Groupa, Anon Egeland | Theater Critic's Choice | Chicago Reader

Groupa, Anon Egeland 


For the last two decades Groupa has aggressively pushed a progressive strain of Swedish folk music, both exploring a wide variety of traditional material and modernizing it in original songs. The 1995 anthology 15 Years (released on Northside in 1998) chronicles the mixed results of their experiments: techy flourishes and quasi-jazz noodling turn "Imeland" into an overdone fusion exercise, but the way Indian percussion percolates up through the wildly sawing fiddles on "Varm Hog" is mesmerizing. The combo's new album, Lavalek, is more consistently contemporary--wonderfully rumbling off-kilter funk pulses beneath some melodies, while others are bathed in gentle ambient textures, and the sporadic emergence of Sofia Karlsson's rhythmically elastic vocals sweetens the group's primarily instrumental repertoire. The opener on tonight's bill, Norwegian multi-instrumentalist Anon Egeland, has a more preservationist bent: on last year's lovely, all-instrumental Anon (also on Northside), playing the droney Hardanger fiddle (an eight-stringed instrument with four strings that are played in the usual manner and four that resonate), he braids the sprightly dance rhythms and pretty melodies that distinguish Scandinavian folk. Egeland also plays mouth harp, recorder, and flute--and though the music sometimes sounds related to Celtic folk, on the winds he conjures a haunting melancholia that bears little resemblance to Erin-go-bragh exuberance. For this gig he'll be joined by longtime accompanist Leiv Solberg on guitar and mandola. Saturday, 7:30 PM, Old Town School of Folk Music, 4544 N. Lincoln; 773-728-6000.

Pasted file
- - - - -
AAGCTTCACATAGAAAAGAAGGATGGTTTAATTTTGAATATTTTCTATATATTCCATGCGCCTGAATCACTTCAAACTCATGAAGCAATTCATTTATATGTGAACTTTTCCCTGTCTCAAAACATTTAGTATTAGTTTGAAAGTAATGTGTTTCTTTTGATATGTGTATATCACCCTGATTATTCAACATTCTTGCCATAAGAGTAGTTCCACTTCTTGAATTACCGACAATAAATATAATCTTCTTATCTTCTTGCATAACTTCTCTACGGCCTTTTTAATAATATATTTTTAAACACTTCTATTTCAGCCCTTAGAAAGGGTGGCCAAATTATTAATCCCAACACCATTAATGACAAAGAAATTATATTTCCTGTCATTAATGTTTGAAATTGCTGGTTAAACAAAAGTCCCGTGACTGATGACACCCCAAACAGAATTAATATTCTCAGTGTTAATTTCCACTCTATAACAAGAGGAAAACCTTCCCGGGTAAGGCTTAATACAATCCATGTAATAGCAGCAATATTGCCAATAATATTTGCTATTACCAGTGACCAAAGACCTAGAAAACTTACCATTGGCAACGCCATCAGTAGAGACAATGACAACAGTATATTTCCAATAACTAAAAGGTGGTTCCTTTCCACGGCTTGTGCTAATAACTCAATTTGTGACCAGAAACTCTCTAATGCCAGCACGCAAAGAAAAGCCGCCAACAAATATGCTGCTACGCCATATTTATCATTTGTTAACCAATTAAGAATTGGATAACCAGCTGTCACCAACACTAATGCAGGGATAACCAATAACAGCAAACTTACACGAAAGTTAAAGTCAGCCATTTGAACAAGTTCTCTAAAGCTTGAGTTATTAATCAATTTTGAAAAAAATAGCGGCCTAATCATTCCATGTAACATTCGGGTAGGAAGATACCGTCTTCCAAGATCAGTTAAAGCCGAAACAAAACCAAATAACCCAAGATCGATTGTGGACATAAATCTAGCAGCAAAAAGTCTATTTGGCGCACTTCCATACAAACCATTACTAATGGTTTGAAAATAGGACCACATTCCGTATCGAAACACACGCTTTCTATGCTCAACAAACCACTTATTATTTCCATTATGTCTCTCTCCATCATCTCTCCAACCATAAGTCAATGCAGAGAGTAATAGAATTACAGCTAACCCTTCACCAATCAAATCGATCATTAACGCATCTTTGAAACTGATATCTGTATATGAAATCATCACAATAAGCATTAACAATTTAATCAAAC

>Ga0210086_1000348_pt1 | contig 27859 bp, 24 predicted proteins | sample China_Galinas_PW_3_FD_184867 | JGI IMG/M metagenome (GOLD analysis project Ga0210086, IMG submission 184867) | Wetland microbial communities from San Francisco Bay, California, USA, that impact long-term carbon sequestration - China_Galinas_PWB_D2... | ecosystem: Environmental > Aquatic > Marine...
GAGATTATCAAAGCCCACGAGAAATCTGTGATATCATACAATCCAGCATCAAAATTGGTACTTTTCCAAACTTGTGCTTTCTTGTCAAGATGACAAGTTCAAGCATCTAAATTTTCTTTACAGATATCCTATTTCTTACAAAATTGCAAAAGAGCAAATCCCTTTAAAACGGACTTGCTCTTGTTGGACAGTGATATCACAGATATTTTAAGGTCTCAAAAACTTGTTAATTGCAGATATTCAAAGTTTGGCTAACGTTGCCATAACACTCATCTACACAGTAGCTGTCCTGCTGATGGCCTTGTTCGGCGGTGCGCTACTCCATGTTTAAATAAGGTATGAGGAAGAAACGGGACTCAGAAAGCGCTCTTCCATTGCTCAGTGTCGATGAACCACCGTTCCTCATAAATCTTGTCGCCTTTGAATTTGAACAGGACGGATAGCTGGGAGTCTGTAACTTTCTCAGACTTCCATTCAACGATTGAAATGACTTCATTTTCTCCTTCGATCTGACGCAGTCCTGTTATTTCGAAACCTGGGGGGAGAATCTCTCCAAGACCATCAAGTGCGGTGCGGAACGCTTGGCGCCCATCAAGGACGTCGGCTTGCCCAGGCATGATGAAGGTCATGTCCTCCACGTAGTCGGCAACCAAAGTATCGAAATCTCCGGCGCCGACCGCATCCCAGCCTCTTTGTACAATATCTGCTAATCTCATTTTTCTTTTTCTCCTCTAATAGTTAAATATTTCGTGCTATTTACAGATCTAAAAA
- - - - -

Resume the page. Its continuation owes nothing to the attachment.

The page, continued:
Art accompanying story in printed newspaper (not available in this archive): photo/Catherine Edwall.

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